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The TOC committee is very un-transparent - so it's hard to determine why they do anything. Presumptively, though, they look at attendance of a tournament in terms of quantity (how many teams), quality (how many teams showed up that also got bids elsewhere), and diversity (how many regions and circuits were represented), and also look at tournaments in a regional context (does a region have an increasing debate presence? did a different tournament in a region recently end, leaving a region with a strong debate circuit with proportionately fewer bids?). From my knowledge of all of the aforementioned tournaments, these measures explain the changes in bid levels and allocations, but, again, it's really hard to tell - and there are, admittedly, factors that are un-objective, maybe even "corrupt" that may go into these decisions, too (but i'll save the TOC committee conspiracy theories - some almost definitely true, others more speculative - for later).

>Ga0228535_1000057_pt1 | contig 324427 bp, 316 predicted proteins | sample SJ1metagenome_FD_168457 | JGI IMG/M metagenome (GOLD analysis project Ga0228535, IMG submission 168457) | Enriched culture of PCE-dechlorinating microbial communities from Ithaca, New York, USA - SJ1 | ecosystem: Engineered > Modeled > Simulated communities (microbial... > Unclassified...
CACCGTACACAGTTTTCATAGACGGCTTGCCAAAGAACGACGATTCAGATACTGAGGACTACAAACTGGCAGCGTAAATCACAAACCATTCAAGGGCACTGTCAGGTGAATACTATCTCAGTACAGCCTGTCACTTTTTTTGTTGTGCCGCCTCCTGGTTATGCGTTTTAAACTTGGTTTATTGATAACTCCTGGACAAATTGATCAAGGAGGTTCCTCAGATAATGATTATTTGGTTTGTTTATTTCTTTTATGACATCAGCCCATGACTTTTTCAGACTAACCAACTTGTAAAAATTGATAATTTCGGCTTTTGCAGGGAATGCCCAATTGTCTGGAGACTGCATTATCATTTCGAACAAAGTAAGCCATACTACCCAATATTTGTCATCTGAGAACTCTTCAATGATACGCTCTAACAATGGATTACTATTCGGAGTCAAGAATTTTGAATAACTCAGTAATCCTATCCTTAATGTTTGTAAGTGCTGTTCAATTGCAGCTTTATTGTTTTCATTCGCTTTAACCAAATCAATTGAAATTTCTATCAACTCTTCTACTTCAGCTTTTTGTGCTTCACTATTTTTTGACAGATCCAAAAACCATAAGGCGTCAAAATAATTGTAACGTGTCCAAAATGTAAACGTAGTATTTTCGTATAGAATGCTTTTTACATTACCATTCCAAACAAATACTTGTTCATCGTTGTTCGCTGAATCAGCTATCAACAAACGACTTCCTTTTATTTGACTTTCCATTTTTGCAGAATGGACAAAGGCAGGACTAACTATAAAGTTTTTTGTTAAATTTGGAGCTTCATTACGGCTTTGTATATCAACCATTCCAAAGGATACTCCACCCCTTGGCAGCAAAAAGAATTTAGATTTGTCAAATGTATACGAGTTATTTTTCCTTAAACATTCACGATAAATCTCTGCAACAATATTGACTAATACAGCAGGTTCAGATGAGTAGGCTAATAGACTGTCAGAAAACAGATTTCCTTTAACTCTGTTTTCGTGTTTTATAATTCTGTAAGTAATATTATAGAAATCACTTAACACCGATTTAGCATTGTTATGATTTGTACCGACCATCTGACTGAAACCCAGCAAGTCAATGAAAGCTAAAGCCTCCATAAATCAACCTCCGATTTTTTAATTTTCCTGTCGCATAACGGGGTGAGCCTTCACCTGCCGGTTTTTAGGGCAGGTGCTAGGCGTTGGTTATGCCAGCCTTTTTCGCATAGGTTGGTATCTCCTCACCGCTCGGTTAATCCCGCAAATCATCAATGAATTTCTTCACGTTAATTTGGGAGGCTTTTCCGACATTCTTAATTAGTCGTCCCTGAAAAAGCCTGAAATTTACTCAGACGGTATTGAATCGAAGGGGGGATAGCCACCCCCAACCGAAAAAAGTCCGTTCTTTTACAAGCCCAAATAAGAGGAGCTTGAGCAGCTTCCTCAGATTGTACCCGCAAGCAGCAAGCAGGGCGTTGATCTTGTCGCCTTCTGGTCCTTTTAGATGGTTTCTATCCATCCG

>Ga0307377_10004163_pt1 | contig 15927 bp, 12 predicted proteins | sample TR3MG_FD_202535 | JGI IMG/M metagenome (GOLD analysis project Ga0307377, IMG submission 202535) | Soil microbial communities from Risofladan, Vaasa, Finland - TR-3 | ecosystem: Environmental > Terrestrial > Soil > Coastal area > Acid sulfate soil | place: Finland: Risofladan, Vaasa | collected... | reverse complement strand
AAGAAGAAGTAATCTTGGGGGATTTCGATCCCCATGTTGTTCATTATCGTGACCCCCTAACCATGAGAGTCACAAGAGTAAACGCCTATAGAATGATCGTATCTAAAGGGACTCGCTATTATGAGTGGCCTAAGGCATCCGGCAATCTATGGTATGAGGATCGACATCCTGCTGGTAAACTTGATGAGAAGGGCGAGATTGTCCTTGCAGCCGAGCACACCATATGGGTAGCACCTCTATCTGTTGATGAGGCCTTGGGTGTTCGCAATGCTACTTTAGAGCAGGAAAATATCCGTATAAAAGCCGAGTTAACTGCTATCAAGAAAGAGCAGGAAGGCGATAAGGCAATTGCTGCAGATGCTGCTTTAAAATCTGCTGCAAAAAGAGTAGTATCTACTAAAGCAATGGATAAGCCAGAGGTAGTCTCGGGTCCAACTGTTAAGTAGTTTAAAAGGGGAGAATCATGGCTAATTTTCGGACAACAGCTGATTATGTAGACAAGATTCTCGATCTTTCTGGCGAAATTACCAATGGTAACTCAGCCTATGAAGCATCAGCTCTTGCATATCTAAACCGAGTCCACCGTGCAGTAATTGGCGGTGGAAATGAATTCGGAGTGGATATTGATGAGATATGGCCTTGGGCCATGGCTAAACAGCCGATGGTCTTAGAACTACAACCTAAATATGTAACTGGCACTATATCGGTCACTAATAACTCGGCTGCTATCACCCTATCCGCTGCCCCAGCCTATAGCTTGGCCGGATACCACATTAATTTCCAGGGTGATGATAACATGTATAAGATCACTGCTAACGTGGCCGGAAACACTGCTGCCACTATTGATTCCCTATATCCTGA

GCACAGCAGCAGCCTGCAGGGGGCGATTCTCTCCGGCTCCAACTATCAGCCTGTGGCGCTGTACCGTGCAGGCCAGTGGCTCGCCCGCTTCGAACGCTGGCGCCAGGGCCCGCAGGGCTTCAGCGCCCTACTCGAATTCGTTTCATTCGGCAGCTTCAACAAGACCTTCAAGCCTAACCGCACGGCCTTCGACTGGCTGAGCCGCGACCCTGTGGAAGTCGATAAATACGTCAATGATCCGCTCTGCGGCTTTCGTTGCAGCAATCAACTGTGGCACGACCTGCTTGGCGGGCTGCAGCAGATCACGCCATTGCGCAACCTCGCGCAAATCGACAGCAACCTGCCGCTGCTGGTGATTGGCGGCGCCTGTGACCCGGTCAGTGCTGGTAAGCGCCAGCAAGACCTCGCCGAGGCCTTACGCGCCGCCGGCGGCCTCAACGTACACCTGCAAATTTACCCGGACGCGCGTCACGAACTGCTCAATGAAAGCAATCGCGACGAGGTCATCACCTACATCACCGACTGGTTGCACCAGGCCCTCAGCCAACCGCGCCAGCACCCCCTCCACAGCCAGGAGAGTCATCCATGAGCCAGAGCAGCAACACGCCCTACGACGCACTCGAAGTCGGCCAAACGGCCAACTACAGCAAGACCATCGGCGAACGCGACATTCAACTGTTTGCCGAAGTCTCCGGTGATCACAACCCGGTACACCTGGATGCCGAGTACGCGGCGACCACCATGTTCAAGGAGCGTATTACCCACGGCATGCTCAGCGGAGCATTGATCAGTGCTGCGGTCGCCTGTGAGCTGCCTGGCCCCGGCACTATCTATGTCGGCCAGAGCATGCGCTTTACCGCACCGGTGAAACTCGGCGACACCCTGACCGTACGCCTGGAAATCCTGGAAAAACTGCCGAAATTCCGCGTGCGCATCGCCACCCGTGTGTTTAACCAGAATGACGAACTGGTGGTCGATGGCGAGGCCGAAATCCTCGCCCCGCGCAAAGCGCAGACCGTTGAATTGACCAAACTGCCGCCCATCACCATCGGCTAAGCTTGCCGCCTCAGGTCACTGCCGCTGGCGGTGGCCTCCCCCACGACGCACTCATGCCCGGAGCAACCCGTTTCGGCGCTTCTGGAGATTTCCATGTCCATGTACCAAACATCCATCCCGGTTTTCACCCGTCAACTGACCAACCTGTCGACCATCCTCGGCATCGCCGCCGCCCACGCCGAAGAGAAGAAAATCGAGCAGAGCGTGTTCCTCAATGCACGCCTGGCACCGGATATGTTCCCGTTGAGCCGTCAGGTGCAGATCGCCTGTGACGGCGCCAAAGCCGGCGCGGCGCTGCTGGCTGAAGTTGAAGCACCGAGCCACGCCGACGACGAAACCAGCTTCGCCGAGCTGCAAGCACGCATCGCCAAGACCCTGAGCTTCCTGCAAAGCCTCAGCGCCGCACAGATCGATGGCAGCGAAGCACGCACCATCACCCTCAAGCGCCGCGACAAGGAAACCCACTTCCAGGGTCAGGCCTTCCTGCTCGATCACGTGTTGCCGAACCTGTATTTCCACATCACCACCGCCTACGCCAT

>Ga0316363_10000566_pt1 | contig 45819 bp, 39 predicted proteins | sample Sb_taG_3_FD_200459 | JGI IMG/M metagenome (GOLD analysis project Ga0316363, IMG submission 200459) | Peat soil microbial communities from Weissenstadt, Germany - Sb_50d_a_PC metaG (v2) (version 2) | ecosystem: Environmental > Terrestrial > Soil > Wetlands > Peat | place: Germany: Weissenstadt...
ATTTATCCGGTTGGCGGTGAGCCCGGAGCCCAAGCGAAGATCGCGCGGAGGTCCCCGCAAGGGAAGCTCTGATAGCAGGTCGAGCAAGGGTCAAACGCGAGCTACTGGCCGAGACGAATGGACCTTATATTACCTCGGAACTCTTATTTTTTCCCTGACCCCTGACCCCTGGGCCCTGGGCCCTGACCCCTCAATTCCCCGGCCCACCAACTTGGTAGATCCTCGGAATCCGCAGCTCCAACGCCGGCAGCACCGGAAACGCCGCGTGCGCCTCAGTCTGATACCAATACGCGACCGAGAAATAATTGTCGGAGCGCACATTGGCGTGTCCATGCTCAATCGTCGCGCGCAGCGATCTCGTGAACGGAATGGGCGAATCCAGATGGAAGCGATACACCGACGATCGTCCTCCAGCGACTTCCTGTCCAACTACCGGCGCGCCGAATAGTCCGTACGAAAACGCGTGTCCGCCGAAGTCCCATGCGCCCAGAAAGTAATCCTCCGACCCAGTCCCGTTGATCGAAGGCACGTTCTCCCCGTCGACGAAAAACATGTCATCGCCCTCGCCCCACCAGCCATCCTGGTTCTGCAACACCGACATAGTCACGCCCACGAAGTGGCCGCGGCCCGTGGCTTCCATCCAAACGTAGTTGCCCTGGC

Opaque*

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Mirroring above posts -- bid levels are based (to my knowledge) on a couple of factors. First, sheer number of teams that attend, second is the number of states that are represented. Third, is the elim that the tournament breaks to, ToC requires there be at least one elim before the bid is awarded, meaning you can't break right to a bid. Third is they *attempt* to do it based on regional location to try to allow schools the best opportunity to pick up bids from around the nation, but then you also have states like Texas that have six bid tournaments, so it doesn't always come out that way.

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Mirroring above posts -- bid levels are based (to my knowledge) on a couple of factors. First, sheer number of teams that attend, second is the number of states that are represented. Third, is the elim that the tournament breaks to, ToC requires there be at least one elim before the bid is awarded, meaning you can't break right to a bid. Third is they *attempt* to do it based on regional location to try to allow schools the best opportunity to pick up bids from around the nation, but then you also have states like Texas that have six bid tournaments, so it doesn't always come out that way.